Most modelling studies that explore long-term greenhouse gas mitigation scenarios focus on cost-efficient emission pathways towards a certain climate target, like the internationally agreed target to keep global temperature increase below 2 °C compared to pre-industrial levels (the 2 °C climate target). However, different timing of reductions lead to different transient temperature increase over the course of the century and subsequently to differences in the time profiles of not only the mitigation costs but also adaptation costs and residual climate change damage. This study adds to the existing literature by focussing on the implication of these differences for the evaluation of a set of three mitigation scenarios (early action, gradual action and delayed action), all three limiting global temperature increase below 2 °C above pre-industrial levels, using different discount rates.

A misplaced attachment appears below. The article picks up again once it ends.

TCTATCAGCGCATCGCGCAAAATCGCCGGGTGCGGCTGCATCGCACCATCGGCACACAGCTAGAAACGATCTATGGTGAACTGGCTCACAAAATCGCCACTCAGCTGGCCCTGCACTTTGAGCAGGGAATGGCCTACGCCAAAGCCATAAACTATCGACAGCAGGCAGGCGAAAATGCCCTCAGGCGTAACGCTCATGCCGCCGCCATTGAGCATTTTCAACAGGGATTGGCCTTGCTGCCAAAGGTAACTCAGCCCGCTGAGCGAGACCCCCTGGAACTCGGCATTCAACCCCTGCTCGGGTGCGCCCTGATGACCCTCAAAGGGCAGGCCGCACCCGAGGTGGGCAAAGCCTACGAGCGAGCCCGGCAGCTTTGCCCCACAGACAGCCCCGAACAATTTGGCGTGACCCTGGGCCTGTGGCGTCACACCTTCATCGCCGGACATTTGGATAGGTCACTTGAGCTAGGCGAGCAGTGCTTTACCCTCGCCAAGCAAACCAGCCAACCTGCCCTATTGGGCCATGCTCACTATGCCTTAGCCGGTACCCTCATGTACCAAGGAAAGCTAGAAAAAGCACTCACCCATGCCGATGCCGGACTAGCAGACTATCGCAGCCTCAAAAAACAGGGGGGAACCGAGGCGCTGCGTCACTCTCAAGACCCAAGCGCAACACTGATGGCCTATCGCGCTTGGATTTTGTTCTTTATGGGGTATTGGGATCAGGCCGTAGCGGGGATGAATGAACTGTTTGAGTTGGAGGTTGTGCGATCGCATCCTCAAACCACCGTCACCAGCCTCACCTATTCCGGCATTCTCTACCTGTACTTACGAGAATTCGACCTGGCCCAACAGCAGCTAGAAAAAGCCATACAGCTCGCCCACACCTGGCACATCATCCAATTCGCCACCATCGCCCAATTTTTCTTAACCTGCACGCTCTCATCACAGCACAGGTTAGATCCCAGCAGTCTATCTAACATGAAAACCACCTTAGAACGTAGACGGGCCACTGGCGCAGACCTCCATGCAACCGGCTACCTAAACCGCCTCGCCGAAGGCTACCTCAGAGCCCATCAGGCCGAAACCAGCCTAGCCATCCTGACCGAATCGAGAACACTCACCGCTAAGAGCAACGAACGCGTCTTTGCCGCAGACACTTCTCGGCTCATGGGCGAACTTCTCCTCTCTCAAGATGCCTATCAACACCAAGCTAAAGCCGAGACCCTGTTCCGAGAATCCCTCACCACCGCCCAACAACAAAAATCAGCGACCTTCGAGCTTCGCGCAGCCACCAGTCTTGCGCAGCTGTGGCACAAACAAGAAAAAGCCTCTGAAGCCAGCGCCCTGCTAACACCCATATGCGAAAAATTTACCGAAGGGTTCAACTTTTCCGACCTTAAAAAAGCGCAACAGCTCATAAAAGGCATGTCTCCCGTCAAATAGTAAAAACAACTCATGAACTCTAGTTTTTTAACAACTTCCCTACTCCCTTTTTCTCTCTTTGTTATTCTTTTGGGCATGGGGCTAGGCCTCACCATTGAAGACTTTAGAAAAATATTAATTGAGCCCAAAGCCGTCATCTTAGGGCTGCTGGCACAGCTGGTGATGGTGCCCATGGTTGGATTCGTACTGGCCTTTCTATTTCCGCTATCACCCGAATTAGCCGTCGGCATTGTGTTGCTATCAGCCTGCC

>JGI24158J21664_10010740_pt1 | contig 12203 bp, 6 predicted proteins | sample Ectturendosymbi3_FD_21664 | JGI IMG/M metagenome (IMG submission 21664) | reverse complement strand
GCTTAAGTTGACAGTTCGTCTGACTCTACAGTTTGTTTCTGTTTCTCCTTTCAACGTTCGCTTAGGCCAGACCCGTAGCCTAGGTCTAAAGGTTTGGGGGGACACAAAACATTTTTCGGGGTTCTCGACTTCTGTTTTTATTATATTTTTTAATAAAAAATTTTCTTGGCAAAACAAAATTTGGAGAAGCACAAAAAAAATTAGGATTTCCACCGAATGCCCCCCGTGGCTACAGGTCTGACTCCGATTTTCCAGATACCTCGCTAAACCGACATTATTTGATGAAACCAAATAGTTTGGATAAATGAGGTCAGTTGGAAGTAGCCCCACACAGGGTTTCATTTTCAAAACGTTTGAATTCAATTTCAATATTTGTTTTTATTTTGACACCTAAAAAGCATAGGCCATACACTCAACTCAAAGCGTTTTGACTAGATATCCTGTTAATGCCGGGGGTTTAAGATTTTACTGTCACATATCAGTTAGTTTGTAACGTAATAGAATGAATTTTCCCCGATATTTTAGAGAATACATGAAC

The study shows that the gradual mitigation pathway is, for these discount rates, preferred over early or delayed action in terms of total climate costs and net benefits. The relative costs and benefits of the early or delayed mitigation action scenarios, in contrast, do strongly depend on the discount rate applied. For specific discount rates, these pathways might therefore be preferred for other reasons, such as reducing long-term uncertainty in climate costs by early action.